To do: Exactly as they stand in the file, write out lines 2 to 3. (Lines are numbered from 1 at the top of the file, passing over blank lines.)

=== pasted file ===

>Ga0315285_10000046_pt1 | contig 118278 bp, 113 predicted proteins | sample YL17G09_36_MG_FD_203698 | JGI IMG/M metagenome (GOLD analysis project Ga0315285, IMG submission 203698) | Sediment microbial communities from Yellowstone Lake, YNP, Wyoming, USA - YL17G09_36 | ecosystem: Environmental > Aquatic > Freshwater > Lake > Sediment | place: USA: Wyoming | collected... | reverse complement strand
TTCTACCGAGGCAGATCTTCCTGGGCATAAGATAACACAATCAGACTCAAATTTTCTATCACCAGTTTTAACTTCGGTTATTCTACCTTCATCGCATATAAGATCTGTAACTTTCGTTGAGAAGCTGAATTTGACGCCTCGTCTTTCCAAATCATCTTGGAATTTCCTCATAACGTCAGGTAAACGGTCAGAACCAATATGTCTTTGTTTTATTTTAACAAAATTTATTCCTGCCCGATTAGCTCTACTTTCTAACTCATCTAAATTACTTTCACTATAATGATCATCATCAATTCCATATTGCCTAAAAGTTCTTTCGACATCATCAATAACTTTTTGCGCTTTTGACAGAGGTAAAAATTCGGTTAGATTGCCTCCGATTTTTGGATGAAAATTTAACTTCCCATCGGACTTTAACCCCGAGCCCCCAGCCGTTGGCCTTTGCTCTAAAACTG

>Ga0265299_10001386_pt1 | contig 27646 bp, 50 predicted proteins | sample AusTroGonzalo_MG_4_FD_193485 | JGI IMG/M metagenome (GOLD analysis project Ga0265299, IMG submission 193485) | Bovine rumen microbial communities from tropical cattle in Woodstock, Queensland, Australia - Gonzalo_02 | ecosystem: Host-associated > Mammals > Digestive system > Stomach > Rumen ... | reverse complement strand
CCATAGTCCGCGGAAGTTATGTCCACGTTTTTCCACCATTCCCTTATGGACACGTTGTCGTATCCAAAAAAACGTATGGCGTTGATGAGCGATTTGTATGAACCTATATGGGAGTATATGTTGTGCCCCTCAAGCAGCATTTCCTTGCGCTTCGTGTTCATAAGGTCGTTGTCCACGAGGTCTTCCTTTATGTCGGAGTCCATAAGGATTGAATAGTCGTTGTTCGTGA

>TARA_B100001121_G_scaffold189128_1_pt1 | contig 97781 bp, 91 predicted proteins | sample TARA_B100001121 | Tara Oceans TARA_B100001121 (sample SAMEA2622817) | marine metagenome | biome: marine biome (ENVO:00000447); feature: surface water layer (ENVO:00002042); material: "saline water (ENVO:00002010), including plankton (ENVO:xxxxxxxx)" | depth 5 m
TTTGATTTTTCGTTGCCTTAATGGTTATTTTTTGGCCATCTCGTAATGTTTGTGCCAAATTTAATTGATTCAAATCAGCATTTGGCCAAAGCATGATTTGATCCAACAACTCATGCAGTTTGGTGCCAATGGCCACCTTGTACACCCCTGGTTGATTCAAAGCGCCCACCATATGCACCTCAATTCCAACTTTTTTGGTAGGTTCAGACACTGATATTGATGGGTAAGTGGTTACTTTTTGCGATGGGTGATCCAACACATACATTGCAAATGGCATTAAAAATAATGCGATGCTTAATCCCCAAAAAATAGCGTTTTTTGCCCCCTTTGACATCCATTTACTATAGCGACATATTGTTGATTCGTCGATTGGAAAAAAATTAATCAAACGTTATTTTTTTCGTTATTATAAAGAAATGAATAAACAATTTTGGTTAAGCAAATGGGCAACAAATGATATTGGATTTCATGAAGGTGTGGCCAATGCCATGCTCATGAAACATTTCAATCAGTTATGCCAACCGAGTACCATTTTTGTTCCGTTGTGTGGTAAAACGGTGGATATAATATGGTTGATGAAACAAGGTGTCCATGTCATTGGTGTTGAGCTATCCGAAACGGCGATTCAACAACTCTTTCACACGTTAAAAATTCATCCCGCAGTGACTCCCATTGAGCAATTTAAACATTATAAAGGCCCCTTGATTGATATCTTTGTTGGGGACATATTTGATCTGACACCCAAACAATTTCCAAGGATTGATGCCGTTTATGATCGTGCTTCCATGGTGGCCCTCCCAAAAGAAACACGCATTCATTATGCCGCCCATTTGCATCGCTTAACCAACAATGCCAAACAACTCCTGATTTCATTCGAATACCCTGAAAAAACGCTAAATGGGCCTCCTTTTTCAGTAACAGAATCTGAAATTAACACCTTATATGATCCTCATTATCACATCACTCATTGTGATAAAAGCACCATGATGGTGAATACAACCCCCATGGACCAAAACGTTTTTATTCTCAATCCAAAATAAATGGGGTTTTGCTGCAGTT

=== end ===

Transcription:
TTCTACCGAGGCAGATCTTCCTGGGCATAAGATAACACAATCAGACTCAAATTTTCTATCACCAGTTTTAACTTCGGTTATTCTACCTTCATCGCATATAAGATCTGTAACTTTCGTTGAGAAGCTGAATTTGACGCCTCGTCTTTCCAAATCATCTTGGAATTTCCTCATAACGTCAGGTAAACGGTCAGAACCAATATGTCTTTGTTTTATTTTAACAAAATTTATTCCTGCCCGATTAGCTCTACTTTCTAACTCATCTAAATTACTTTCACTATAATGATCATCATCAATTCCATATTGCCTAAAAGTTCTTTCGACATCATCAATAACTTTTTGCGCTTTTGACAGAGGTAAAAATTCGGTTAGATTGCCTCCGATTTTTGGATGAAAATTTAACTTCCCATCGGACTTTAACCCCGAGCCCCCAGCCGTTGGCCTTTGCTCTAAAACTG

>Ga0265299_10001386_pt1 | contig 27646 bp, 50 predicted proteins | sample AusTroGonzalo_MG_4_FD_193485 | JGI IMG/M metagenome (GOLD analysis project Ga0265299, IMG submission 193485) | Bovine rumen microbial communities from tropical cattle in Woodstock, Queensland, Australia - Gonzalo_02 | ecosystem: Host-associated > Mammals > Digestive system > Stomach > Rumen ... | reverse complement strand